The Fear of Intimacy

Eileen Bailey Health Guide
  • The fear of intimacy is described as the fear of developing emotionally close relationships. This is not the same as the fear of commitment. Emotional intimacy isn't the same as sex, it involves a deep emotional bond with another person, it encompasses sharing thoughts and feelings, of being secure to be yourself, of sharing both love and passion with another person. Most people crave intimacy but for some, their fears prevent them from getting too close to someone else. According to Margaret Paul, Ph.D., in an article that appeared in the Huffington Post, stated that there are two major reasons people fear intimacy. One is the fear of rejection, the fear that you will lose the other person. The other is the fear of engulfment, that you will lose your own identity if you become too involved.

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    As with many forms of anxiety, one of the coping strategies is avoidance. With the fear of intimacy, this doesn't mean you avoid all relationships. Imagine Joan, a single woman in her early 30's. Joan desperately wants to be in a relationship, most of her friends are married and many have children. She wants a family too, but ever since her fiance broke off their relationship a month before her wedding almost 10 years ago, her relationships usually end before they even get started. Twice she dated married men, believing in the beginning they would leave their wives and be with her but knowing deep down that wasn't what she wanted. One many she dated told her up front he didn't want a commitment but she spent a year dating him anyway, thinking she could change his mind. One many she dated traveled for work and spent most of the year on the road. Time after time, Joan invested time and energy into relationships that were doomed. The men she dated were either physically or emotionally unavailable. Those that were both physically and emotionally available just weren't "right." Joan would find something wrong and break off the relationship. Joan didn't see this as her fault, she saw it as bad luck, she just wasn't meeting the right men. In reality, Joan was choosing men that were unable to commit to her because that meant she didn't need to commit to them. She could have a relationship, but didn't need to develop a deep emotional bond.

    Brad had grown up with a very controlling and overbearing mother. No matter what sport he became involved in, his mother was right there, telling him what he was doing wrong. His mother wanted to be in every aspect of his life, even interjecting herself in his young relationships. She solved his problems and orchestrated his choices, girlfriends, activities, jobs. Brad didn't remember the last time he made a decision without his mother interjecting her opinion. Brad was tired of it and wanted to stand on his own two feet. He wanted to know he could control his own life. Whenever he was in a relationship, as soon as his partner would tell him what he should do, or wear, or what he should think, he ran. He broke it off without explanation. Brad was afraid that relationships meant control, that if he was in a close relationship he couldn't think for himself.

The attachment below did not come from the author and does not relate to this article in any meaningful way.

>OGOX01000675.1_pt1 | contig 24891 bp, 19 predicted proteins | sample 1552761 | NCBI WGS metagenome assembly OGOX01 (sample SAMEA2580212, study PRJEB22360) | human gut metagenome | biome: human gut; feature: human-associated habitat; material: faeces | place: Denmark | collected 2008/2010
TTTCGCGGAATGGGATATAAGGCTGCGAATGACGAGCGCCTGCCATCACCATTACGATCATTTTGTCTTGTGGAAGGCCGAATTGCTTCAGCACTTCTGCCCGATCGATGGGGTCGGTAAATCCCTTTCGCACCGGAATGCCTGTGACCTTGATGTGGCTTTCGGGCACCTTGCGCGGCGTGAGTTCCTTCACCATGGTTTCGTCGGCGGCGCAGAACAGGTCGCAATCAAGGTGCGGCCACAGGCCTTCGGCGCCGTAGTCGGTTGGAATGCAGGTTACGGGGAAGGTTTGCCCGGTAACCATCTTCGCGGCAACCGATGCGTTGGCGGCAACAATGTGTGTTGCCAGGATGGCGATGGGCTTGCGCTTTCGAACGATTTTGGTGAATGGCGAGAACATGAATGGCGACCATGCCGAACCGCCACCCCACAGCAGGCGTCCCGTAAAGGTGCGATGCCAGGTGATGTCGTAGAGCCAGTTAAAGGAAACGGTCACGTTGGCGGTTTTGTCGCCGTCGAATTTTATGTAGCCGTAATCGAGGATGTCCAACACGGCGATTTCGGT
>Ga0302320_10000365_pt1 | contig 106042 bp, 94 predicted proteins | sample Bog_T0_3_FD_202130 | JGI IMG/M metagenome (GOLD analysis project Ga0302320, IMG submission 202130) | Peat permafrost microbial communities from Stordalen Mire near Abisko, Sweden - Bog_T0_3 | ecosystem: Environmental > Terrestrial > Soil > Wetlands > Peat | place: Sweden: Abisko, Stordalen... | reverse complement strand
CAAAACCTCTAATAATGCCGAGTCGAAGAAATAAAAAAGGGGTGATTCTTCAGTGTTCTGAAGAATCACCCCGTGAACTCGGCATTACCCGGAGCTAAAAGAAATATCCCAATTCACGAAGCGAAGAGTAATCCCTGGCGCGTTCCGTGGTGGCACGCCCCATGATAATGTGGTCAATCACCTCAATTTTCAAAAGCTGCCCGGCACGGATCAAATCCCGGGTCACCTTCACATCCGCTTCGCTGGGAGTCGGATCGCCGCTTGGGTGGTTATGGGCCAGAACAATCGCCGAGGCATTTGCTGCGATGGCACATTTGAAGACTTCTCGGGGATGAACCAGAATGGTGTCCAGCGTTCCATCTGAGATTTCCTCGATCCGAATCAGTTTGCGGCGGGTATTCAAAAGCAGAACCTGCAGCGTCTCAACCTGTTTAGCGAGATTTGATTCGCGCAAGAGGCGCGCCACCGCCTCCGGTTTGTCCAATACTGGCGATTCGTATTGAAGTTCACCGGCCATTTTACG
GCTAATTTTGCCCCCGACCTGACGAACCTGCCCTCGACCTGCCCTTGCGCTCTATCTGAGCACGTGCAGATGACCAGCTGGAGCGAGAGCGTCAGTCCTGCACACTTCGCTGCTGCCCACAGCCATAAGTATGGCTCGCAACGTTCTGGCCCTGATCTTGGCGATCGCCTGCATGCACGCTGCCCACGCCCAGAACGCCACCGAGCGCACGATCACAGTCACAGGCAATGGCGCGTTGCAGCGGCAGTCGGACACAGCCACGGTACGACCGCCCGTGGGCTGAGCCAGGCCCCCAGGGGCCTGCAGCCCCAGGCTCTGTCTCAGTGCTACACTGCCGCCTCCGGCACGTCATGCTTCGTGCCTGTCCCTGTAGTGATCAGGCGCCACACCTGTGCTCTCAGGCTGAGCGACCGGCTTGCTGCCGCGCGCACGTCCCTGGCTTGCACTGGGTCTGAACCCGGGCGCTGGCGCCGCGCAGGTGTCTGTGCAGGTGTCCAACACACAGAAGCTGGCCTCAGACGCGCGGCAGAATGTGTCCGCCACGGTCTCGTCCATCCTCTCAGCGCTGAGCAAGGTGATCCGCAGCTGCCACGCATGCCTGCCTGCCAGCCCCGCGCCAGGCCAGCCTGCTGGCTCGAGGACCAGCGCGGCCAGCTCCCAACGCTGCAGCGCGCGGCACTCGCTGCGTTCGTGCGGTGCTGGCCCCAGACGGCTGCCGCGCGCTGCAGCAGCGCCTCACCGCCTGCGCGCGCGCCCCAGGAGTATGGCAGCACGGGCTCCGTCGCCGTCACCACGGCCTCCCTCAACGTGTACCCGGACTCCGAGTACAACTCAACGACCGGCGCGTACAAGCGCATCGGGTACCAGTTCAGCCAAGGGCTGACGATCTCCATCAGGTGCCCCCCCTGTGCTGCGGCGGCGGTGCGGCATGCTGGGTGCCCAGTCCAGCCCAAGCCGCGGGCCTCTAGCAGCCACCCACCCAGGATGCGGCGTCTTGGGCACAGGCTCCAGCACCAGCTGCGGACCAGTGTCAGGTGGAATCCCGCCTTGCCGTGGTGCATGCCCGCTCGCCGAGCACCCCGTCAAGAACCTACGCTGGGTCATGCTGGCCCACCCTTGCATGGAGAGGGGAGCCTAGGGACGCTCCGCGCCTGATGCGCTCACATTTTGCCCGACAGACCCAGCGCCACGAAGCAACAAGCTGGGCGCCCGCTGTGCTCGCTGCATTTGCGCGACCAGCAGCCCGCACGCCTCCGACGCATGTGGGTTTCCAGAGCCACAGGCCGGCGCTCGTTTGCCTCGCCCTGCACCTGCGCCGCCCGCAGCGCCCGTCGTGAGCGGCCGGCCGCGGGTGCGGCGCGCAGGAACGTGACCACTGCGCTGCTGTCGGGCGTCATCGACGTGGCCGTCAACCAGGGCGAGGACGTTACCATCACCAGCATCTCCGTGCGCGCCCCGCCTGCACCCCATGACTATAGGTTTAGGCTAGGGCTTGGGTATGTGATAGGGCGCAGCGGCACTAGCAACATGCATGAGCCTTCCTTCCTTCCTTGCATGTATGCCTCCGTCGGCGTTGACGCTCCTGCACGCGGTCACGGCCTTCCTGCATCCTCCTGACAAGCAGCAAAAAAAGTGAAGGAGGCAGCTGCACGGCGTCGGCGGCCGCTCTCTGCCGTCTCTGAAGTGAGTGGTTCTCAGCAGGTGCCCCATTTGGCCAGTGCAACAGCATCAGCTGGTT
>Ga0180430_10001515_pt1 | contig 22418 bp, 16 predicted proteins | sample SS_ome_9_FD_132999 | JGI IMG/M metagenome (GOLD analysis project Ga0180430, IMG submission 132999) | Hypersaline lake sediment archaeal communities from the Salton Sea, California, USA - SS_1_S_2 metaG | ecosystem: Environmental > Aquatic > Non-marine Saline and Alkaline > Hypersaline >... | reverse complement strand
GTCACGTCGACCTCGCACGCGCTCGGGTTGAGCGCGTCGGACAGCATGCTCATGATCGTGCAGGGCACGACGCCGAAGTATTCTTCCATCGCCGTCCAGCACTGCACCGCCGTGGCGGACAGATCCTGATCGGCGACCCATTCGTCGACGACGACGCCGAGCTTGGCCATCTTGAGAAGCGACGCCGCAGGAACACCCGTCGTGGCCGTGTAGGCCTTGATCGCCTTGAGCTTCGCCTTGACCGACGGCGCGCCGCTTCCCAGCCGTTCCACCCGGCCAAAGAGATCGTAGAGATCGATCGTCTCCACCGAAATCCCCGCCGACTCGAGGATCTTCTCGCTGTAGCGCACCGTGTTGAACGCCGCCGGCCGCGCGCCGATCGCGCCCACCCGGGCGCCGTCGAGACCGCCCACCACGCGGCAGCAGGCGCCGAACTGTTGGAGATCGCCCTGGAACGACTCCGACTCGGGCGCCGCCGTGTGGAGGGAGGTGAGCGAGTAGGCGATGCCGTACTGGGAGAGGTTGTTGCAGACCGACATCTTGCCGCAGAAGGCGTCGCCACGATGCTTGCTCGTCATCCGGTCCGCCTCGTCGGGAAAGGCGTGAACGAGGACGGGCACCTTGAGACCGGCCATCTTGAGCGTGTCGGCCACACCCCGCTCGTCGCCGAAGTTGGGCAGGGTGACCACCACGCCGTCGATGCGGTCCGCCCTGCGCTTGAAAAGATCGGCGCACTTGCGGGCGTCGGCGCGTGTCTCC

• Both of these people chose to deal with their fear by avoiding situations that involved intimacy. Joan found men that wanted superficial relationships and Brad ran away any time a relationship became uncomfortable.

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    Overcoming a fear of intimacy means understands its roots. Joan was obviously afraid of rejection, ever since her fiance broke off their relationship. She didn't want to feel that pain again and so she protected herself by not getting that deep into any relationship again. The root of Brad's fears come from living with a controlling and overbearing mother and never getting a change to find his own identity.

    When someone rejects us, we take it personally, we believe we were rejected because of some failure in ourselves. This can come from a lack of self-esteem. When you accept rejection as your failure, you are allowing the other person to define who you are. Developing a healthy self-love means you define who you are, not your partner. Your self-worth is no longer dependent on someone else's approval.

    A healthy self-love also means you know how to set limits and boundaries. You understand it is okay for someone to express their opinion about what you do, but it is also okay for you to say, "No thanks." Many times we accept other people's control because we are afraid we will lose them if we reject their ideas. If this is your situation, it is time to learn to stand up for yourself and define and believe in your own self-worth.

    For many people, learning to love yourself, learning to set boundaries and learning to accept love in your life is hard work. Some may need the help of a counselor or therapist. If you want a relationship but have not been able to find or hold on to the love you are looking for, talk with a therapist, not about finding love, but about finding and loving yourself.

    For more information:

     

    How's Your Relationship With Anxiety?

     

    Social Anxiety Disorder Affects Personal Relationships 

     

    Anxiety in Relationships

     

    References:

    "Fear of Intimacy," 2011, June 28, Margaret Paul, Ph.D., Huffington Post

    "Fear of Real Intimacy," 2009, Nov 15, Frances Cohen Praver, Ph.D., Psychology Today

Published On: July 13, 2011